Inclusivity for the Differently Abled:...

Inclusivity for the Differently Abled: Much Done and Much to be Done

by Anthony Teles
Jobs People Do | JobsPeopleDo.com

There has been great progress made to make the world a more inclusive place. We have witnessed greater exposure and acceptance of sexuality, gender, and abilities that do not conform to preconceived norms. However, that progress can easily be mistaken as success. Although much as changed, there is still far more that has to be done for genuine inclusivity. People who are differently abled still face many obstacles despite the social narrative of progress. It is necessary to make ourselves aware of these social shortcomings in order to address the problem and find a solution.

One in seven people around the world have some form of disability, according to the World Health Organization. People of different abilities are a critical part of the fabric of our society. Yet, there are still many countries with laws that restrict those with disabilities in terms of marriage, housing, and healthcare. These important decisions are legally handed to guardians instead of the individual. Despite the progress made, there is still a prevalent mindset that those with disabilities are to be pitied. They are viewed as charity projects as opposed to human beings with thoughts and wants like anyone else. This results in progress being stalled in ways we may not fully realize.

Modern technology is advancing at a breakneck pace. We are on the verge of artificial intelligence on the same level of the human brain, automation that will replace countless jobs, and power sources far beyond what was capable a mere century ago. These are resulting in mind-blowing advancements for many, but those with disabilities are not truly reaping those benefits. Innovation of mobility devices has been surprisingly slow, with the same prototype for the modern wheelchair still being used since 1933. A lot has changed since the 1930s in unbelievable ways, but for many people things have remained very much the same.

These issues persist because the issue goes beyond discrimination. Even in progressive cities and countries, simply doing away with discrimination is not enough. We must push for policies and changes that do away with the structures that hold certain people back. These barriers range from the assumptions we make when we see someone who uses canes when walking, to assuming that a small set of stairs leading to a public space is not an issue. Mobility Unlimited is a global initiative looking to change that by having inventors and technologists submit ideas that can transform mobility for those afflicted with lower-limb paralysis. Initiatives such as that one, as well as Austria requiring that 4% of all jobs be filled by those with long-term disabilities, help move things in the right direction. But it will take persistent similar steps to truly solve the problem.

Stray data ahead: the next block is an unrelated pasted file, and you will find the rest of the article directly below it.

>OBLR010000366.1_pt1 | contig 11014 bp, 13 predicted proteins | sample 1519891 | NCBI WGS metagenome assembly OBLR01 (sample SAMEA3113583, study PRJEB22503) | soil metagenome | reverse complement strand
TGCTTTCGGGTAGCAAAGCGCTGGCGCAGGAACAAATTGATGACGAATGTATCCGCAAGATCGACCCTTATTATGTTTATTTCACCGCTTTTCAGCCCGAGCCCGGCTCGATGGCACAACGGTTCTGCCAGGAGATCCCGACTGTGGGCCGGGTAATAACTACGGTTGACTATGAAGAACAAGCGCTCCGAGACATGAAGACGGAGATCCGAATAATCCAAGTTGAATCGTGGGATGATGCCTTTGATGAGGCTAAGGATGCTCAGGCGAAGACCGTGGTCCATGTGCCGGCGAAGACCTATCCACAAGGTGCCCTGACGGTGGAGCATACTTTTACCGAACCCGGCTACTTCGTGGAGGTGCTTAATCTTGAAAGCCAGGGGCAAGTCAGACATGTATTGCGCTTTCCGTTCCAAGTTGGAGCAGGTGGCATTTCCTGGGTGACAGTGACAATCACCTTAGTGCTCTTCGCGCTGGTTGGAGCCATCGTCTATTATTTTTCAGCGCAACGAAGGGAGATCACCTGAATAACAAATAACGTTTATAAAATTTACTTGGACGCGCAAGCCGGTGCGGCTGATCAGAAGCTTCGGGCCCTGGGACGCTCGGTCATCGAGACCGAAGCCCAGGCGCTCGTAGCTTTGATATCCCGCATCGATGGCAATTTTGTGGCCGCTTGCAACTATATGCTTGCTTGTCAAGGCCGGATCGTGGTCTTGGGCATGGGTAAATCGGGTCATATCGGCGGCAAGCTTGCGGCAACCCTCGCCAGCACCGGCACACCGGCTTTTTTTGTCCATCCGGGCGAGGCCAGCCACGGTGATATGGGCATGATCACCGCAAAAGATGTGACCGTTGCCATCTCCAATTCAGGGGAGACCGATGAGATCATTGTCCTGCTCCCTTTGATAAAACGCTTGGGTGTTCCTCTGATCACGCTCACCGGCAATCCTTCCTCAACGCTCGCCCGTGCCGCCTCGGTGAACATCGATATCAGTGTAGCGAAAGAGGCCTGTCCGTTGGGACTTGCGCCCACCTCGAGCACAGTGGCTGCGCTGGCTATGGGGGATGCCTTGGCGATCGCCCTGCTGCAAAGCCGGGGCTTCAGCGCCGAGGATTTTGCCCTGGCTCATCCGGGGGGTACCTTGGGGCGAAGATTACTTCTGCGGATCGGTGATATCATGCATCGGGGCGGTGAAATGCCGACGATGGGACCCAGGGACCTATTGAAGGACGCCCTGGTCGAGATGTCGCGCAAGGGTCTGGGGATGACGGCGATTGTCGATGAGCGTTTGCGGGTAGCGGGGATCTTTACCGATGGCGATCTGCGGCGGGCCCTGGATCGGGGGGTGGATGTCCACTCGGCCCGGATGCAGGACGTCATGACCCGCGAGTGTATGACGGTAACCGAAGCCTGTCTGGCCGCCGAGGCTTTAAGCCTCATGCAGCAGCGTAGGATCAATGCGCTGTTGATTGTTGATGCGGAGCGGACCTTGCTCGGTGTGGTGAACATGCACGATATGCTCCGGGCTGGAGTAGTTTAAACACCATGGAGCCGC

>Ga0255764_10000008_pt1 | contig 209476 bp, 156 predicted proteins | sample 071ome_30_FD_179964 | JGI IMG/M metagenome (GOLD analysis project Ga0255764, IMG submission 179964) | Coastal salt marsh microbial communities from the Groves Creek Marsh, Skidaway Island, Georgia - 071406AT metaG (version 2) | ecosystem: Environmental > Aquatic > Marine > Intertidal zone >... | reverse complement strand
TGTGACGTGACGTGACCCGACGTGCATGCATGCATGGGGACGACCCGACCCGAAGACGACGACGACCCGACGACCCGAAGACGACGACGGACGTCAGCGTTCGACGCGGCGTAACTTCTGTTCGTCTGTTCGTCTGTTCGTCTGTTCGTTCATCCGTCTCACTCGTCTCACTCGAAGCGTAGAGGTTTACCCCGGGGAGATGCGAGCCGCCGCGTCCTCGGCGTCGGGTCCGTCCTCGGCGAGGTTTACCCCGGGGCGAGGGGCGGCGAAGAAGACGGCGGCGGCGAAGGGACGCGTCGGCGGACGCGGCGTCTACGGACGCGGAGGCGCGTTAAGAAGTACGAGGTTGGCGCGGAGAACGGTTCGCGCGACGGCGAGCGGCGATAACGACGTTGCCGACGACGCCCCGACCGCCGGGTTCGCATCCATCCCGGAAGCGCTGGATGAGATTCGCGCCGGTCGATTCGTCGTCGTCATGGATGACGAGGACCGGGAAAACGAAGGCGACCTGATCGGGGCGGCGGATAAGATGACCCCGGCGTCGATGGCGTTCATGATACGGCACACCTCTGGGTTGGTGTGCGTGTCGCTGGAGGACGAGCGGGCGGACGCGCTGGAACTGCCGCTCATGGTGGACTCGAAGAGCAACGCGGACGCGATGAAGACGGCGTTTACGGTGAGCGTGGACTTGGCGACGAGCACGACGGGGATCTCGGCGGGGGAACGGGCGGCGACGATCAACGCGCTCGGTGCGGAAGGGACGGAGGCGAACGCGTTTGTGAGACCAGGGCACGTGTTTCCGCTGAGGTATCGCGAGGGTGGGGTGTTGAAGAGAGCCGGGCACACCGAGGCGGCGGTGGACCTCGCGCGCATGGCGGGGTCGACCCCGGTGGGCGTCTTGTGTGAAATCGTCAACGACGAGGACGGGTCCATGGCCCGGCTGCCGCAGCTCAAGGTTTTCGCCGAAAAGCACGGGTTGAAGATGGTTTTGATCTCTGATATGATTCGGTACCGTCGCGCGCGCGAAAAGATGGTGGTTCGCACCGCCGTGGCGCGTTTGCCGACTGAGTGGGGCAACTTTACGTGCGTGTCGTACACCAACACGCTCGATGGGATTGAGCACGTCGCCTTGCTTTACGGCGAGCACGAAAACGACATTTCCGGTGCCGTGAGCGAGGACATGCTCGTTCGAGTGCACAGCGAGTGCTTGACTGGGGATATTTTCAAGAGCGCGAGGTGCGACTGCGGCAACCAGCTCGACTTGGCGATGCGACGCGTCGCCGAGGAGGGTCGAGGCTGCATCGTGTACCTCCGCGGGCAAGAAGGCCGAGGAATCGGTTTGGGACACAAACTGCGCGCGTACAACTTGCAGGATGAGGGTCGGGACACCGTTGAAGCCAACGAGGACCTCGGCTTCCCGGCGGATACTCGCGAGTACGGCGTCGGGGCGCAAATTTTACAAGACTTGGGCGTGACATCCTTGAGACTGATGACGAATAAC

With the amazing strides seen in modern technology, advancements made for the differently abled, and the improved attitudes regarding inclusivity, it is easy to mistake progress for success. We cannot afford to fall for that trap. There is still much to be done to create a world of equality and inclusivity. It starts with awareness, which paves the path for new ways of thinking and concrete actions for genuine change. We must simultaneously cheer our progress and acknowledge our shortcomings. Transforming our ways of thinking, coupled with advancing technology, gives us the potential for a radically different and inclusive future. But we must choose to make it happen.


Barriga, Shantha Rau. “We need to stop treating people with disabilities as less than human.” The Guardian. https://www.theguardian.com/global-development-professionals-network/2016/jun/20/we-need-to-stop-treating-people-with-disabilities-as-less-than-human

McFadden, Tatyana. “Technology has changed our world, but hasn’t done enough for people with disabilities.” CNNhttps://www.cnn.com/2017/11/21/opinions/technology-can-help-people-with-disabilities-opinion/index.html

Saba, Roberto. “Around the globe, people with disabilities face unseen discrimination. We must do better.” The Conversation. http://theconversation.com/around-the-globe-people-with-disabilities-face-unseen-discrimination-we-must-do-better-70235

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